Laxmi met Alok Dixit while working on a campaign to stop acid attacks
Eight years ago, Laxmi's world turned upside down, and she began hating men.
It happened on a scorching April day in the Indian capital, Delhi, when she was on her way to a bookshop where she worked part-time as a salesperson.
Someone came up behind her on a crowded street and tapped her on her back. When she turned around, a man splashed some liquid on her face and neck.
"It felt cold first. Then I felt an intense burning. Then the liquid melted my skin," she remembers about the acid attack.
The offender was a 32-year-old man who had taken revenge on her after she spurned his advances and rejected his proposals for marriage. Laxmi was only 15 then.
"I hated men for a long time after that," recounts 23-year-old Laxmi.
"Love was a word that unsettled me. That idea of love, the one that you get to watch in Bollywood films, haunted me. I would sing love songs but the words were hollow. They didn't mean anything to me."
This was until she met Alok Dixit, a former journalist from the city of Kanpur, during a campaign to stop acid attacks in India, and fell in love with him.
Today the couple live together and run the campaign out of a bustling, small office in a Delhi neighbourhood.
Some 50 acid attack survivors are engaged in the campaign. They rush teams to meet traumatised victims, help them financially and offer them other support. Laxmi is the face of this campaign.
"Alok was a breath of fresh air for me. I had been feeling suffocated and burdened. I felt he was ready to share the burden with me," says Laxmi.
A picture of Laxmi when she was 15
Mr Dixit, 25, who quit his day job to join the campaign, says it was the "mutual respect and togetherness which blossomed into love" with Laxmi.
"I have immense respect for Laxmi. She is a tremendous life force. She chose to fight in the face of adversity when other victims like her were discouraged by families or were reluctant to come out of their homes," he says.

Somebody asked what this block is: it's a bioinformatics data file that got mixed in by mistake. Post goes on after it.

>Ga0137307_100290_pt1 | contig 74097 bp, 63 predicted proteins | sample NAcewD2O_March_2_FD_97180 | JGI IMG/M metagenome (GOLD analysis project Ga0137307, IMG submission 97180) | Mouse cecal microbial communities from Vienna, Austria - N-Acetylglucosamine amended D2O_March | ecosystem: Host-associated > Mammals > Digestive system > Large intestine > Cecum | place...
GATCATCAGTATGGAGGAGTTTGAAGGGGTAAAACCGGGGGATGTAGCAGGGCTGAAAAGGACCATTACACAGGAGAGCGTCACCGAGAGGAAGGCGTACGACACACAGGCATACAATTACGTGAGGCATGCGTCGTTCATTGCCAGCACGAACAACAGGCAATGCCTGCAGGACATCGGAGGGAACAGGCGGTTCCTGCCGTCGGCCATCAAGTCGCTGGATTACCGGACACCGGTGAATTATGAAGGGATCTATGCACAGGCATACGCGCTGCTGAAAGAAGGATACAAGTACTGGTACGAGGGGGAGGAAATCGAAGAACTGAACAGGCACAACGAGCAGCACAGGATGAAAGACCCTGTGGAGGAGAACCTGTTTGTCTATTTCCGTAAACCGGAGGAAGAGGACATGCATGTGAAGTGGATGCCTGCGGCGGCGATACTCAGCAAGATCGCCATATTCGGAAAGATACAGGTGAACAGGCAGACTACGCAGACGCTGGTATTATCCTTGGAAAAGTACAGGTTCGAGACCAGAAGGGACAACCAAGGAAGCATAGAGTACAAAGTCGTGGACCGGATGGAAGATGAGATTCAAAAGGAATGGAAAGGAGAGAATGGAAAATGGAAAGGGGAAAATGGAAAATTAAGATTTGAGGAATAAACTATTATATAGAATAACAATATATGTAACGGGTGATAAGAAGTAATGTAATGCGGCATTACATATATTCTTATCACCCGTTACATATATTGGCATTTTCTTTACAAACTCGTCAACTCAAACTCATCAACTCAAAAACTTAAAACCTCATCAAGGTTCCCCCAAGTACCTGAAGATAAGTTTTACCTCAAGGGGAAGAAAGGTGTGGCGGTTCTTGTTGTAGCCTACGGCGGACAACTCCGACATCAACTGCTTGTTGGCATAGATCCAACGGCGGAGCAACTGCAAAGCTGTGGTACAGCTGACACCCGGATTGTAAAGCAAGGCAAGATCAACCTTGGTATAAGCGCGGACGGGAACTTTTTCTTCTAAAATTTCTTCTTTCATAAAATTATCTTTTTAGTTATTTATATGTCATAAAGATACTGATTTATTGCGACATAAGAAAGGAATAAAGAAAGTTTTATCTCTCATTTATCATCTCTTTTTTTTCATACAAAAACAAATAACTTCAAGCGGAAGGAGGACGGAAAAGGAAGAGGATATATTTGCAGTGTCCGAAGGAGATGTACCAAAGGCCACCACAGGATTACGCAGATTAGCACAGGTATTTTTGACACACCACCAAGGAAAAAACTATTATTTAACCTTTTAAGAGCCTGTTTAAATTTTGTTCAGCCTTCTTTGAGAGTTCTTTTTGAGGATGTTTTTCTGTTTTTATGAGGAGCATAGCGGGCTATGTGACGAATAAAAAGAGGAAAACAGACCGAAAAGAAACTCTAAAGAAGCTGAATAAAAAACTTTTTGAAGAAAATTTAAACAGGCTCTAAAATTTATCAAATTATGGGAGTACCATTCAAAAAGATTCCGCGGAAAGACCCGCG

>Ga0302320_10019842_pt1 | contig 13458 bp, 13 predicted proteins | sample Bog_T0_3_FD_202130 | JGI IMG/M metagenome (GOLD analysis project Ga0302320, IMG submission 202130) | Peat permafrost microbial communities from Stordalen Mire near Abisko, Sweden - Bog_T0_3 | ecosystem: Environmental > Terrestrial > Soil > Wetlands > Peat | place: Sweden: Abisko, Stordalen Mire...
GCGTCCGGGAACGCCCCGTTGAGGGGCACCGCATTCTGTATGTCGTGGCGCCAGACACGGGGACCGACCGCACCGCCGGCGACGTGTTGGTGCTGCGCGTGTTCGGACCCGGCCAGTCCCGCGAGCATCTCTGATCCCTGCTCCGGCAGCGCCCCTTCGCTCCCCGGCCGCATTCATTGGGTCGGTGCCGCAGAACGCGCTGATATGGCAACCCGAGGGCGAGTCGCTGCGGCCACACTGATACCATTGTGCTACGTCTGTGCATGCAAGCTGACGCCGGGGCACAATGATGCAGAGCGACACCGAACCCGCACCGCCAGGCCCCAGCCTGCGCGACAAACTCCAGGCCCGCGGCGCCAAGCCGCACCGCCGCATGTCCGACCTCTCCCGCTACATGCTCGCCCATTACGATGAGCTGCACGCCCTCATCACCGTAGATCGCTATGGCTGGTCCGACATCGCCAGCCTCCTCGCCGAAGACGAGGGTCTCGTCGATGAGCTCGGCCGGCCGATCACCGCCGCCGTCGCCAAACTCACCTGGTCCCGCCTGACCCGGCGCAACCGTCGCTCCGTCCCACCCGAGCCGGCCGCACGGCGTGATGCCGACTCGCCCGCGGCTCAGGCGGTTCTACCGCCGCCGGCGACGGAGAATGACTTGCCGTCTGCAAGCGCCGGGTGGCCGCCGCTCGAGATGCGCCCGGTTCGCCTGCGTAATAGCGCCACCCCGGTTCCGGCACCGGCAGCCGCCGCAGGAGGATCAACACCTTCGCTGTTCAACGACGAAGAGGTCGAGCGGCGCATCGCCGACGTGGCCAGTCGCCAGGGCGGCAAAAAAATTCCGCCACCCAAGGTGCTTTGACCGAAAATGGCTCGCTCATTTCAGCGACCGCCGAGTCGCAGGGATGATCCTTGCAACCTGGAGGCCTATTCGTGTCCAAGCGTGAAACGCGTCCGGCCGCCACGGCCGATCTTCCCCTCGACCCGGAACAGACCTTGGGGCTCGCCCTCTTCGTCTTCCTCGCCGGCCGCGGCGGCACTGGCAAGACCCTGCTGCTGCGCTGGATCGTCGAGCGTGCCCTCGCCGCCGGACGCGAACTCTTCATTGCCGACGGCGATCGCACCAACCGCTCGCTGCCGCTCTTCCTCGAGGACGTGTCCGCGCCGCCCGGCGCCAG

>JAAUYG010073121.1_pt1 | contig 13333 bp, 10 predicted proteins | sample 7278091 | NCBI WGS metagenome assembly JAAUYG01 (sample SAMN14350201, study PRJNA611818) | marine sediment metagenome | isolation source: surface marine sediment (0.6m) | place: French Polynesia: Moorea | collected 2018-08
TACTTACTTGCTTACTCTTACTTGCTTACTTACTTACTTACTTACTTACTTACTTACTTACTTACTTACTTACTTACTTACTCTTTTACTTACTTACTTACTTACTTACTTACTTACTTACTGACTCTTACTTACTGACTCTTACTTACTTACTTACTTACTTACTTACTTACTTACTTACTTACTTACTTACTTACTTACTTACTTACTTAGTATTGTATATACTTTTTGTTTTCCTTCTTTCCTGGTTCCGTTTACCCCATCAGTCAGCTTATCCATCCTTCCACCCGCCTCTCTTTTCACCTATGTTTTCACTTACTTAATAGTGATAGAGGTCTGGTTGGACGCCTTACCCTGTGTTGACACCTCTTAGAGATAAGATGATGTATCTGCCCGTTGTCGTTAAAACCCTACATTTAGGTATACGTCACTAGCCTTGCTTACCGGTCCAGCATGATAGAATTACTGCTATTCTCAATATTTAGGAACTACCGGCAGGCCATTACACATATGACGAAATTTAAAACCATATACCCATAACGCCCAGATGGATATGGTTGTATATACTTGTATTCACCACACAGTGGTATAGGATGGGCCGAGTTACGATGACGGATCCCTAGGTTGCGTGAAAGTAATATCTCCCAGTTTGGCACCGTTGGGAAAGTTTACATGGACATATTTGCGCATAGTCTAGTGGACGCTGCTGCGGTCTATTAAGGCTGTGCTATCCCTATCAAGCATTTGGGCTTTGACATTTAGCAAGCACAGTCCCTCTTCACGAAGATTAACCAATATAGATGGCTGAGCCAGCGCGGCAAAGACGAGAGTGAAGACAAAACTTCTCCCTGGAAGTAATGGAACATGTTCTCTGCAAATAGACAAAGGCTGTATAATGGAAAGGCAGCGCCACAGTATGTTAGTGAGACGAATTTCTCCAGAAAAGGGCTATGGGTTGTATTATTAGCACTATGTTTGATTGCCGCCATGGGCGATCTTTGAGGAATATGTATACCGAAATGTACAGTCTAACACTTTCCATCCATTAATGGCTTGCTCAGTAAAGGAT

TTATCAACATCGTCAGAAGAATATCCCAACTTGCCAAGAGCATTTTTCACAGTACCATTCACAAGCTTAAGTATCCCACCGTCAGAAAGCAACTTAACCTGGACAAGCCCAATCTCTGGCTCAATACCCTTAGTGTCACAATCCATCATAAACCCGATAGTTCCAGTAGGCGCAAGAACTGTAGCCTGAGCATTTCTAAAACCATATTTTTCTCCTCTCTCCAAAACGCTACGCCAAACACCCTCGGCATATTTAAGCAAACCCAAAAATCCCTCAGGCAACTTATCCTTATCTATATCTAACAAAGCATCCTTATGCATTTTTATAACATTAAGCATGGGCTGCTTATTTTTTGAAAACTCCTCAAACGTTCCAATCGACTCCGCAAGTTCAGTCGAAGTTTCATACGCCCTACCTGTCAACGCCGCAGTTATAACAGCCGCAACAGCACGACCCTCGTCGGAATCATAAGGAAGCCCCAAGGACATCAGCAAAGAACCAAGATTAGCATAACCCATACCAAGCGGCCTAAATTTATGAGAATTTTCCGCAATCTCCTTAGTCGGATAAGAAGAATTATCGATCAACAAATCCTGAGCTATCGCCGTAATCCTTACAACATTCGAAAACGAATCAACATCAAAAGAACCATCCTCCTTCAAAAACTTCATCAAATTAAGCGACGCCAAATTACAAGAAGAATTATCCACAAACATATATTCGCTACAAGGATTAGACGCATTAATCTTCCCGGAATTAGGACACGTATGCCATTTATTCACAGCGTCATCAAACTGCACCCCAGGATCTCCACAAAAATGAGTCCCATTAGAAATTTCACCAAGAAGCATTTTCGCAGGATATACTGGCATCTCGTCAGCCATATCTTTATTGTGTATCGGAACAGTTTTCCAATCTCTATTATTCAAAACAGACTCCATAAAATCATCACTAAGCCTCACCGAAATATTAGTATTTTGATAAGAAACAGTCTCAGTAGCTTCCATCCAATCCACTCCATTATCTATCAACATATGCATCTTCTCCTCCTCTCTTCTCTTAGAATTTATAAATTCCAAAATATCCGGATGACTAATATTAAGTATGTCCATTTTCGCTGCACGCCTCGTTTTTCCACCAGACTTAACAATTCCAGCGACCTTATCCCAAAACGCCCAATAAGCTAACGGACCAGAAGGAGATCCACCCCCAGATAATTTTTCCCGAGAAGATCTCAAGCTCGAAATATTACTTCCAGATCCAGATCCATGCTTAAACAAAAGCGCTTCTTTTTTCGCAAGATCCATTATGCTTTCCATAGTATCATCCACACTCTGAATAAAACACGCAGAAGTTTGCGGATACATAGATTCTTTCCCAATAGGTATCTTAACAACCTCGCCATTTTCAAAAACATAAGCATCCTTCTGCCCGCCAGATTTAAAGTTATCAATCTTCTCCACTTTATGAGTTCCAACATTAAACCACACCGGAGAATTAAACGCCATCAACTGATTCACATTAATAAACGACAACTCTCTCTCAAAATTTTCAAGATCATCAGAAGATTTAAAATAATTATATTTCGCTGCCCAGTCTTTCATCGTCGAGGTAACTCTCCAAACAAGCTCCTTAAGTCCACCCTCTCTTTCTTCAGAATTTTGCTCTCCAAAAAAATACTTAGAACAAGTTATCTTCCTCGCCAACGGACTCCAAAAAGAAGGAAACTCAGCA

"She has instilled confidence in other young women who see her as a beacon of hope. She has compelled them to come out of the closet and face the world. Mind you, it's not easy for them to face people staring at them which often reminds of the event that has altered their lives."
In the grimness of their everyday work, there is a certain playfulness that Laxmi brings to the relationship.
"Alok used to dress up drably. I have made his wardrobe more colourful. He watched the film Cinderella recently. He had never heard of Cinderella before. I told him he was my prince charming," she says.
A question they have to face a lot these days is whether they will get married.
"We will live together but won't get married. We are fighting against social sanctions, be it marriage or the treatment of women in our society. How can we be part of it?" Mr Dixit asks.
Laxmi, however, believes that the two will tie the knot some day.
"I respect Alok's decision and I stand by it. But I secretly hope that our love and friendship will gradually lead to marriage."
It has not been easy for Laxmi to pick up the pieces, and find love.
The attack left her face disfigured. She underwent several painful surgeries that left her weak and her family penniless.
Last year, her father, who worked as a cook to support the family of four, fell ill and died. Then her brother was diagnosed with tuberculosis.
It is still a struggle to keep the home fires burning. Her mother often runs out of money to buy cooking gas and water. Laxmi is the sole breadwinner and her income is highly irregular as the acid campaign is dependent on donations.
But all this does not deter Laxmi from soldiering on in her campaign.
Last year, acting on her plea, the Supreme Court directed the state government to formulate a policy to regulate the sale of acid.
"I got in touch with other acid attack victims; I felt it's just not right that acid is available so freely. Anyone can buy it off the shelf. It makes women hugely vulnerable," she says.
Now, along with Mr Dixit and other volunteers, she has launched a new campaign to raise awareness among people to intervene when such attacks take place.
Laxmi says that Alok has given her a 'reason to live a worthy life'
"Nobody came forward to help me when I was attacked with acid that day. I remember asking for help from people who were present there but no one came forward," she says.
"The acid blinded me and I was hit by passing vehicles on the road. The indifference of people was disgraceful. If I were taken to hospital in time, I wouldn't have suffered so many burns."
Laxmi says that Alok takes care of her health and is mindful of her "special needs".
It is not easy to live with an acid attack survivor: Laxmi's skin is susceptible to infections and she suffers from mood swings.
"There was a man who destroyed my life and there is another man who is nurturing it. Alok gives me reasons to live a worthy life and grow as an individual," she says.